The most important aspect is the protection of newborn babies by giving the vaccine and the immunoglobulin as soon as possible after birth, and this can be achieved only by detecting the carrier mother before delivery as our patient's mother was neither screened nor vaccinated for hepatitis B.


It is apparent that vaccination of children under one year of age would be the most effective way of decreasing the prevalence of Hepatitis in accordance with the Expanded Program on Immunization (EPI).

Also we recommend a routine screening for the pregnant women as a part of antenatal care, and vaccination for HBs-Ag negative mothers ,and immediate vaccination for newborns of carrier mothers as soon as possible after birth. (12)

Table 1. Clinical Diagnosis of Patients in whom Helicobacter could be eradicated
no age sex history LFT Hepatitis profile Family screening
1 8year male History of surgery to scrotal cyst 3 years ago normal HBs-Ag positive negative
2 9year male History of dental extraction normal HBs-Ag HBe-Ab (IgM) positive negative
3 13 female History of hospital admission for 15 days due to F.U.O normal HBs-Ag HBe-Ab (IgM) positive  
4 12year female No history of illness normal HBs-Ag positive negative
5 8year male Negative for himself, his mother has a history of blood transfusion normal HBs-Ag positive Mother and one sister is positive, the father, brother and one sister are negative
6 10 years female She had a history of blood transfusion normal HBs-Ag positive , and CMV positive negative
7 7 year male No relevant history discovered accidentally during investigation to anemia Mild elevation of ALT and AST HBs-Ag positive only negative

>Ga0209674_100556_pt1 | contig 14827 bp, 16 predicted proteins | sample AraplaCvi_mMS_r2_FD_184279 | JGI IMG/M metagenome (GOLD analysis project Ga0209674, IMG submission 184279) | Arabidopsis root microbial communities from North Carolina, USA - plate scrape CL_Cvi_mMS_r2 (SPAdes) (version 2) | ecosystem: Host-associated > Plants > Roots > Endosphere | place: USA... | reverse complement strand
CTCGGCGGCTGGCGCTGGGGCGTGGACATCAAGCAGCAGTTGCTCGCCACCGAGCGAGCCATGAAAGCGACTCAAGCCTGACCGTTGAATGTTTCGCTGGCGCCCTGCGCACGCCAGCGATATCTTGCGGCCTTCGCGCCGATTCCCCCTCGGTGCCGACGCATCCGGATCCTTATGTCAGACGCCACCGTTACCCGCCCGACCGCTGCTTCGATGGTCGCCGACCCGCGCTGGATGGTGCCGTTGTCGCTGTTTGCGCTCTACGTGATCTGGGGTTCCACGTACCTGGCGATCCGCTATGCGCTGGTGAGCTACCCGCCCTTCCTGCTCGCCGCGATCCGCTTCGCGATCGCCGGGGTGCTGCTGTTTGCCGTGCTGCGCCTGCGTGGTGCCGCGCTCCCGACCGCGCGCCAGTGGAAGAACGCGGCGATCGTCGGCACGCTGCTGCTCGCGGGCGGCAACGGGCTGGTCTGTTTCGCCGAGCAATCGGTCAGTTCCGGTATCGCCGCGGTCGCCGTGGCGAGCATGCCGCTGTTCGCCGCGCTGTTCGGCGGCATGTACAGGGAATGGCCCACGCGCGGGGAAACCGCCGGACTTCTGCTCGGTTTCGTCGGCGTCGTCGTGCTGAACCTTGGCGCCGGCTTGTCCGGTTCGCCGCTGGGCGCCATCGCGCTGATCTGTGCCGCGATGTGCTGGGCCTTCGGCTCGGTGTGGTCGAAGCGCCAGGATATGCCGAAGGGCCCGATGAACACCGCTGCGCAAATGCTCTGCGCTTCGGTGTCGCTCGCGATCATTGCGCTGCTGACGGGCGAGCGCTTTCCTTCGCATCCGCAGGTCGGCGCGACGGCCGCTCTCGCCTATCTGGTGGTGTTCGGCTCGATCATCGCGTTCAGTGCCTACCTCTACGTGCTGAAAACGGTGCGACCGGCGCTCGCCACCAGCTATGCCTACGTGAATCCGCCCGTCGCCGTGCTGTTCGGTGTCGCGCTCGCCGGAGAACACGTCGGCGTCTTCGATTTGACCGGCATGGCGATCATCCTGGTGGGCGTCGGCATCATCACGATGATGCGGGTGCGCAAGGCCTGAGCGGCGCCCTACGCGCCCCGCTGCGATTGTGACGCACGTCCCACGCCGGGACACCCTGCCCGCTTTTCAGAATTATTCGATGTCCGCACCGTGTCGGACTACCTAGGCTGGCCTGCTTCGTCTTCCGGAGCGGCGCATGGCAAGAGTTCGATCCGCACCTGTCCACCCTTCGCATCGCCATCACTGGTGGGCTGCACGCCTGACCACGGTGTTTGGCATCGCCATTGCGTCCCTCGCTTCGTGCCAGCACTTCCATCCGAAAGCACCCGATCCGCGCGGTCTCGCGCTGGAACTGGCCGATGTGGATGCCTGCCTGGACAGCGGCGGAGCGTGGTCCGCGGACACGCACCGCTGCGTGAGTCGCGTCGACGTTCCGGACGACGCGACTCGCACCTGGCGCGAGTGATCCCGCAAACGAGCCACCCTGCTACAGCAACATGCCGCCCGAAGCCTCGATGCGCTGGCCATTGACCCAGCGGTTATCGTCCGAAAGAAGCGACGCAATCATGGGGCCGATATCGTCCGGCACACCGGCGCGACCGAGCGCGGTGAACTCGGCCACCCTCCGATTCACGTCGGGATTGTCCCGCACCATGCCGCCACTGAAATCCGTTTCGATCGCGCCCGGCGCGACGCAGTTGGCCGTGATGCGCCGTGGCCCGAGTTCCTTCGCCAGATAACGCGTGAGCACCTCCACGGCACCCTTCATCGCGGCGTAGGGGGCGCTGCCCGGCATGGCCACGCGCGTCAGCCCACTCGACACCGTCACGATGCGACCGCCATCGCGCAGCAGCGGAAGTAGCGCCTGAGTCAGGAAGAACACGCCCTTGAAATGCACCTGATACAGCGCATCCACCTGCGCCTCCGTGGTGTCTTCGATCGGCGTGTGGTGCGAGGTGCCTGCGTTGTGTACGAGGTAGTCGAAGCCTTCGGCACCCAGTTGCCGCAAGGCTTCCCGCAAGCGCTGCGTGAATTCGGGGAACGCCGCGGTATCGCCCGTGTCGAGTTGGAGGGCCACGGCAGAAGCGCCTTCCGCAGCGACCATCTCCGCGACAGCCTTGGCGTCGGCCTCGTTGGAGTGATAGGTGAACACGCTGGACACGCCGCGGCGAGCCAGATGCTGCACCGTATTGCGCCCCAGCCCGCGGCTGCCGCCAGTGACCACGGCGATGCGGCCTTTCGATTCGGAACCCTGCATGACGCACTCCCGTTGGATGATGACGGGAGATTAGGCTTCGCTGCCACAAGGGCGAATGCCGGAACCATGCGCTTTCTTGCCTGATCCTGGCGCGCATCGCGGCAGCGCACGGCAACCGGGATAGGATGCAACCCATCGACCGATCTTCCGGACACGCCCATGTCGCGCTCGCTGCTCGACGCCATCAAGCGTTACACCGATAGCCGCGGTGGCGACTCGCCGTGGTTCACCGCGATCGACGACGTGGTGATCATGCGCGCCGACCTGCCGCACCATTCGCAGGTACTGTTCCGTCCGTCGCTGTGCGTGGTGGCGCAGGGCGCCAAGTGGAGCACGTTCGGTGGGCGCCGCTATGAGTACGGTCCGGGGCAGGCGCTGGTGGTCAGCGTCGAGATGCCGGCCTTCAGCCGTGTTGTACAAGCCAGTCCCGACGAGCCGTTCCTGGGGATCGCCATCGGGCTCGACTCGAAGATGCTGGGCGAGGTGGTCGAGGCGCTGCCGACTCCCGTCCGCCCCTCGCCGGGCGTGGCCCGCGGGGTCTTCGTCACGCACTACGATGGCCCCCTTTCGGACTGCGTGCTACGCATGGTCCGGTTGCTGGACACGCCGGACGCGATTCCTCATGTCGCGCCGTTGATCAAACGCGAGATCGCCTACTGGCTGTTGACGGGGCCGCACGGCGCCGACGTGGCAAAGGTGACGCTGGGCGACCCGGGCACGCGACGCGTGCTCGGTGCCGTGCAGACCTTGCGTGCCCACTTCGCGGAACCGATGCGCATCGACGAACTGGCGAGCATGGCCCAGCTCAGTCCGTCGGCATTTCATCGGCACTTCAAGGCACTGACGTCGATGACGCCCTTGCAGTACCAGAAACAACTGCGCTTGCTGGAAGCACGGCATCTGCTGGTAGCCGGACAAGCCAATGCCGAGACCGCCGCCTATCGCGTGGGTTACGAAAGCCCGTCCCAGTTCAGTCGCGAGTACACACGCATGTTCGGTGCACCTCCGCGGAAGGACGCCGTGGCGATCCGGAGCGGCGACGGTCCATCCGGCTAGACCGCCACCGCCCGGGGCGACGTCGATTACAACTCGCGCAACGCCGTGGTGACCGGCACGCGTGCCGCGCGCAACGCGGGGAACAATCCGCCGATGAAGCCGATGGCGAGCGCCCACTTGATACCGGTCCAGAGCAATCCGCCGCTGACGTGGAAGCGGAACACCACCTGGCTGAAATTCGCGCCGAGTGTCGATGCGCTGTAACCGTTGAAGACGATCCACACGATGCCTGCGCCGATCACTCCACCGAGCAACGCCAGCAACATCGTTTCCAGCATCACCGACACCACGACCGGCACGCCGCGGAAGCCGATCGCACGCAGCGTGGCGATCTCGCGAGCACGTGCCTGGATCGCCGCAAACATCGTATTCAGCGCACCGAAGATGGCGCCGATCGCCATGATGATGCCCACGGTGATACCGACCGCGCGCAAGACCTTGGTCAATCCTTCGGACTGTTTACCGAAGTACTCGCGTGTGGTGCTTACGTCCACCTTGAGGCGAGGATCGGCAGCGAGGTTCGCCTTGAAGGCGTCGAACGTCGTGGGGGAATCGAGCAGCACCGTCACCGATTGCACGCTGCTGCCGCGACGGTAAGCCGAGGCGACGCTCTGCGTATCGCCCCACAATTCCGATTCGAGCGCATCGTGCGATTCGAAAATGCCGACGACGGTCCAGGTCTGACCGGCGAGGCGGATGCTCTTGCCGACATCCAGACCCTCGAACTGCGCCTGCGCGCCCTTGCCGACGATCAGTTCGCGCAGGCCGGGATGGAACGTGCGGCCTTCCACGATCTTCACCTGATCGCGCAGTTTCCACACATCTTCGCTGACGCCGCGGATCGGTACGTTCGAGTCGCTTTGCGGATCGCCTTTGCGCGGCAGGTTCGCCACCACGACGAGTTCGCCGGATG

8 5 year female History of acute hepatitis b infection 6 months ago LFT back to normal HBs-Ag positive The mother is positive one sister and one brother are positive, one sister and the father are negative


1. N.Qirbi and A.J.Hall, Epidemiology of hepatitis b virus infection in the midle east , Eastern Mediterranean Health Journal. Volume 7 ,No. 6, November 2001,1034-1045.
2. Dragosics B ,Ferenci P , Hitchman E , Denk H , Long term follow up study of asymptomatic HBs Ag -positive voluntary blood donors in Austria: a clinical and histologic evaluation of 242 cases .Hepatology 1987; 7:302-306.
3. WHO Expanded Program on Immunization. Hepatitis B control through immunization. Global program for vaccines and immunization sub-committee meeting of the scientific advisory group of expert. Geneva, 12-16 June, 1995.
4. Annual Report on the activities of the Hepatitis B Virus Prevention Program Sana'a , Republic of Yemen, Ministry of Public Health, 1999.
5. Hall AJ. Control of hepatitis by children vaccination. Reviews in medical microbiology,1994,5(2):123-30
6. AU Toukan, ZK Sharaiha, OA Abu-el-Rub, MK Hmoud, SS Dahbour, H Abu-Hassan, SM Yacoub, SC Hadler, HS Margolis and PJ Coleman. The epidemiology of hepatitis B virus among family members in the Middle East. American Journal of Epidemiology, Vol 132, Issue 220-232.
7. World Health Organization. Vaccines, immunization and biological: hepatitis B.www.who.int/vaccines/en/hepatitisb.shtml.
8. Altermj. epidemiology and prevention of hepatitis B.semin Liver dis2003;23;39-46.

9. Center for Disease Control and Prevention. Hepatitis B.In: Epidemiology and Prevention Preventable Disease 7th ed.2003.
10. Davis LG , et al .Horizontal transmission of Hepatitis B viral.Lancet1989 ;1 :889-93
11. Alter MJ. Epidemiology and prevention of Hepatitis B. Semin Liver Dis 2003,23:39-46.
12. Batayneh N, Bdour Srisk of perinatal transmission of hepatitis B virus in Jordan.Infect Dis Obstet Gynecol.2002;10(3):127-32
13. Dragosics B, Ferenci P, Hitchman E,Denk H. Long term follow up study of asymptomatic HBs-Ag positive voluntary blood donors in Austria :a clinical and histologic evaluation of 242 cases hepatology 1987;7:302-306.
14. Lo Kj, Tong Mj Chien Ml, Liaw Yf, Yang Kc, Chian H, et al. The natural course of hepatitis B surface antigen positive chronic active hepatitis in Taiwan. J Infect Dis 1982;146:205-210.
15. Chadha MS, Arankalle VA. Ten year serological follow up of hepatitis B vaccine recipient. Indian j gastroenterol 2000; 19:168.